–The client contacts the server using the PASV command on port 21.
–The server replies using the port 2000. Here, port 2000 is the port that the server will be listening to for the data connection.
–The client initiates the connection from port 1025 to 2000 (on the server).
–The server sends back the ACK (acknowledgement).
Opening up channels on FTP client and server
Client side: Data and other communications from the client should reach the FTP server. Make sure you allow the outgoing data and other communications from the client to go to the FTP server.
Server side: Port 21 should be open, as that is the port which receives the PASV command for initiating the connection. The port used by the server to respond to the client can be anything between Port 22 to 1022. Because the FTP server specifies a random port (anything greater than 1023), those ports should be open for communication.
FTP depends on IIS (Internet Information Services). Both IIS and FTP services should be installed for the configuration of the FTP server.
A root folder is required for FTP publishing. The folder can be created under:
Next, you need to set permissions to allow anonymous access to the folder. Use the following command on a CMD prompt to grant access:
“ICACLS “%SystemDrive%\ftp\ftproot” /Grant IUSR:R /T”
“%SystemDrive%\ ftp \ftproot”
(or the path to the root folder) should be set as the path for your FTP site. Even the software firewall (Windows firewall, Symantec, etc.) should allow connections to the FTP server.
Enabling FTP in Windows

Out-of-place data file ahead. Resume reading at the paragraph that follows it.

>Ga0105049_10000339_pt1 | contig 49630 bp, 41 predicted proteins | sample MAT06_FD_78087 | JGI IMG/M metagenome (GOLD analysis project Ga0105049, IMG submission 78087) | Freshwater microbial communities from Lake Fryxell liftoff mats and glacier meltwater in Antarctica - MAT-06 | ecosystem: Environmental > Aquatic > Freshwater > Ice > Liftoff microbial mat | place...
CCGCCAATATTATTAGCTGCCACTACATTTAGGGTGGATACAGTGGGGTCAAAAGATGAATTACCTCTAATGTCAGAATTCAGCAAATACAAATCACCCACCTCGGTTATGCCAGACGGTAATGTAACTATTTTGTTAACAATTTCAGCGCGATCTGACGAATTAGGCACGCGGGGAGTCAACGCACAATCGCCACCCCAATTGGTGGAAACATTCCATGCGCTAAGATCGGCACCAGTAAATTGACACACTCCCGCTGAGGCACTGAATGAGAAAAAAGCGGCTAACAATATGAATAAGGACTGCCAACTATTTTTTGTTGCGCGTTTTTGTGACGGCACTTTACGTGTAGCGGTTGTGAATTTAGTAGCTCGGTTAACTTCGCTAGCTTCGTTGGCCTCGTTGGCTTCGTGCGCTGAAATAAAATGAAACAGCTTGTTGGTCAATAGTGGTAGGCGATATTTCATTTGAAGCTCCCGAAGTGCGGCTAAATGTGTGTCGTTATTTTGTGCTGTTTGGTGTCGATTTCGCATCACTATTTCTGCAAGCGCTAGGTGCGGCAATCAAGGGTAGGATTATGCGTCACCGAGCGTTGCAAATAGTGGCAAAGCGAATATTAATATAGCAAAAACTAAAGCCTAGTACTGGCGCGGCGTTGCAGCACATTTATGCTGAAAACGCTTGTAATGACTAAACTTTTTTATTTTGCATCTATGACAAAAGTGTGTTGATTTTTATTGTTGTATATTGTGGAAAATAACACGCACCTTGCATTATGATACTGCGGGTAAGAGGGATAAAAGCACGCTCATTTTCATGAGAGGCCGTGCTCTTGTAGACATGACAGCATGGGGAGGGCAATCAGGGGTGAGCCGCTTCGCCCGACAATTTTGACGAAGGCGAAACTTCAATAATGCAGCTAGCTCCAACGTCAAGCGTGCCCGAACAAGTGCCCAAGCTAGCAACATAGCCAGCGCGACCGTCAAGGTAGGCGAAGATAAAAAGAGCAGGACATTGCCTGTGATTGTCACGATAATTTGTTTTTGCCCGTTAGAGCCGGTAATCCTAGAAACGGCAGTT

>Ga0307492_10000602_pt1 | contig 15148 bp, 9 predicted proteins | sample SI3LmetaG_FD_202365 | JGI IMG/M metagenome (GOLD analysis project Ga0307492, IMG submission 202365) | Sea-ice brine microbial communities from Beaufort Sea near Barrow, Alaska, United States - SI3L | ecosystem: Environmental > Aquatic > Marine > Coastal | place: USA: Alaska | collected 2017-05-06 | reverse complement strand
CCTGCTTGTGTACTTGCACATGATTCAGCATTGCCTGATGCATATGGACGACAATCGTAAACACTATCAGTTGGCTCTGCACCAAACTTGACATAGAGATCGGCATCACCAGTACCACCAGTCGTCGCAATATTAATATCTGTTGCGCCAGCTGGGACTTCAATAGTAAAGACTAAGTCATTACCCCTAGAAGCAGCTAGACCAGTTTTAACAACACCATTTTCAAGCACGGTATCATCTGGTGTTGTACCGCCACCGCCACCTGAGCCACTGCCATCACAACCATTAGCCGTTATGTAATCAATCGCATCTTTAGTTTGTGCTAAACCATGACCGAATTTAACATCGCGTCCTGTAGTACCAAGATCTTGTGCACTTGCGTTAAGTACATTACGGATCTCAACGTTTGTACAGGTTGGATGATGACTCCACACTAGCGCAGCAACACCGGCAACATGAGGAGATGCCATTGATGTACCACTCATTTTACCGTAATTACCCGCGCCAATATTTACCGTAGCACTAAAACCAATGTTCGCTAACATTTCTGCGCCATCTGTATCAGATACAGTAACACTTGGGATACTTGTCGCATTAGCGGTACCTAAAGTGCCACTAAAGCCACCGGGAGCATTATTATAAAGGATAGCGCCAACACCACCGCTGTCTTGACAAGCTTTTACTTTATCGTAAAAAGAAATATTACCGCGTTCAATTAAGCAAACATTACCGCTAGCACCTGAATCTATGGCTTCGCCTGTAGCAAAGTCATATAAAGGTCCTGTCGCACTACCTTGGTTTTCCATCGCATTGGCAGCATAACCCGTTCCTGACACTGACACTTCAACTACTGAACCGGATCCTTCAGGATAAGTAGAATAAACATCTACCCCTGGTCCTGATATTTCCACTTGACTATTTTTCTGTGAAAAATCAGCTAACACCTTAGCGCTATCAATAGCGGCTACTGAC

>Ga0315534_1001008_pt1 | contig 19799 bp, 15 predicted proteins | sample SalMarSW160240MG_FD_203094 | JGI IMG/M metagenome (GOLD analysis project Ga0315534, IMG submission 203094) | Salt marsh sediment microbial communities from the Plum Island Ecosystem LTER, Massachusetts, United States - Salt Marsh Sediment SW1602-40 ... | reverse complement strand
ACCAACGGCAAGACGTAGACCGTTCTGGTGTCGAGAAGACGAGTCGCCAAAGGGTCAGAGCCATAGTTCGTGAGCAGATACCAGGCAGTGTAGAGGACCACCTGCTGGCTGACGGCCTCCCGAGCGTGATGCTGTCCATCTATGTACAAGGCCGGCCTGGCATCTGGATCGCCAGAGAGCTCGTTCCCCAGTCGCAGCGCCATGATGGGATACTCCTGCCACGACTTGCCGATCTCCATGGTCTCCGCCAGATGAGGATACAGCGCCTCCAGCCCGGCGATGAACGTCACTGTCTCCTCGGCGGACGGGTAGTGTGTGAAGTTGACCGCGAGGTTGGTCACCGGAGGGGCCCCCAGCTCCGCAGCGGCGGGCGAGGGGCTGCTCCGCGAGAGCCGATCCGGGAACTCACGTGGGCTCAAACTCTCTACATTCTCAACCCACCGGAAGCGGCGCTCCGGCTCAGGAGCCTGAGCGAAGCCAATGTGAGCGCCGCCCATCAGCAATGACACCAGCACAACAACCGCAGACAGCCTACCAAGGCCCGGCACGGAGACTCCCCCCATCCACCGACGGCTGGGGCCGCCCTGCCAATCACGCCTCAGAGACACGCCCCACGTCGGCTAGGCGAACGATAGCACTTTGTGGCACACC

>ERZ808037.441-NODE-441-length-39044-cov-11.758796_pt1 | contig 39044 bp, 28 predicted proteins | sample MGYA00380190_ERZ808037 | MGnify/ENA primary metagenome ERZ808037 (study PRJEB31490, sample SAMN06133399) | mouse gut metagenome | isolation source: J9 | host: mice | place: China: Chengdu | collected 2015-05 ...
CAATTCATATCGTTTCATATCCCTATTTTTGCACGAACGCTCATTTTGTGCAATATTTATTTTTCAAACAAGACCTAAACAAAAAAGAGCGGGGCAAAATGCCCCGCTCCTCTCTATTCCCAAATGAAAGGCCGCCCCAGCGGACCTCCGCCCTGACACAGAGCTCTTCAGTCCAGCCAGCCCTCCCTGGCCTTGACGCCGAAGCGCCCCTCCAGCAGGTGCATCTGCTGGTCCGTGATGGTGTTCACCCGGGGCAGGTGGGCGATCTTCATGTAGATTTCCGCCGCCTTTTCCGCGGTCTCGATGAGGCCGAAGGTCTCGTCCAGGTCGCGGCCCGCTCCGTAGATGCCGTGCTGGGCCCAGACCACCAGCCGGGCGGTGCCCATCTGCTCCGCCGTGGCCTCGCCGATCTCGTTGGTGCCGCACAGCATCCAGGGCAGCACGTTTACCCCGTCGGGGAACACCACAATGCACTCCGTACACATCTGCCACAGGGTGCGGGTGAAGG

In this example, we will use Windows Server 2008 R2 to configure FTP.If IIS is not installed,
1.Navigate to Start > Control Panel > Administrative Tools > Server Manager in Windows Server Manager
2.Go to Roles node. Right-click on Roles, and click Add Roles.
3.Go to Roles node. Right-click on Roles, and click Add Roles.
4.In the Add Roles window, open Server Roles and check Web Server (IIS).
Proceed through the setup wizard, and click Install. Wait for the installation to complete.
If IIS is installed already (as a Web server)
1.Navigate to Start > Control Panel > Administrative Tools > Server Manager
2.In the Windows Server Manager, go to Roles node, and expand Web Server (IIS).
3.Right-click on Web Server (IIS), and click on Add Role Services
4.In the Add Role Services window, go to Roles Services, and check FTP Server.
5.Confirm that IIS Management Console is checked under Management Tools
6.Click Next, and then Install. Wait for the installation to complete
To transfer files, you should add an FTP site. Once the FTP site is enabled, clients can transfer to and from the site using the FTP protocol
Setting up an FTP site
1.Navigate to Start > Control Panel > Administrative Tools > Internet Information Services (IIS) Manager.
Once the IIS console is open, expand the local server.
2.Right-click on Sites, and click on Add FTP Site
4.In the Add FTP Site window, type the FTP server name and the content directory path, and click Next. The directory path should be the same as the one we set permissions to allow anonymous access above, we used:
%SystemDrive%\ ftp \ftproot
5.In the Binding and SSL Settings window, type the IP address of the server. Check the Start FTP Site Automatically option. Choose SSL Based on Constraint. Click Next.
6.Now, select Basic for authentication.
7.Click Finish. Now, the FTP site creation is complete.
Accessing files on the FTP server
To access files on the FTP server, open a file explorer and type ftp://serverIP. The FTP server asks for a username and password. Enter the username and password (Windows or Active Directory credentials) and click Logon. The files and folders display under the FTP server
File Transfer Protocol (FTP) in Application Layer
Prerequisite : Protocols in Application Layer
File Transfer Protocol(FTP) is an application layer protocol which moves files between local and remote file systems. It runs on the top of TCP, like HTTP. To transfer a file, 2 TCP connections are used by FTP in parallel: control connection and data connection.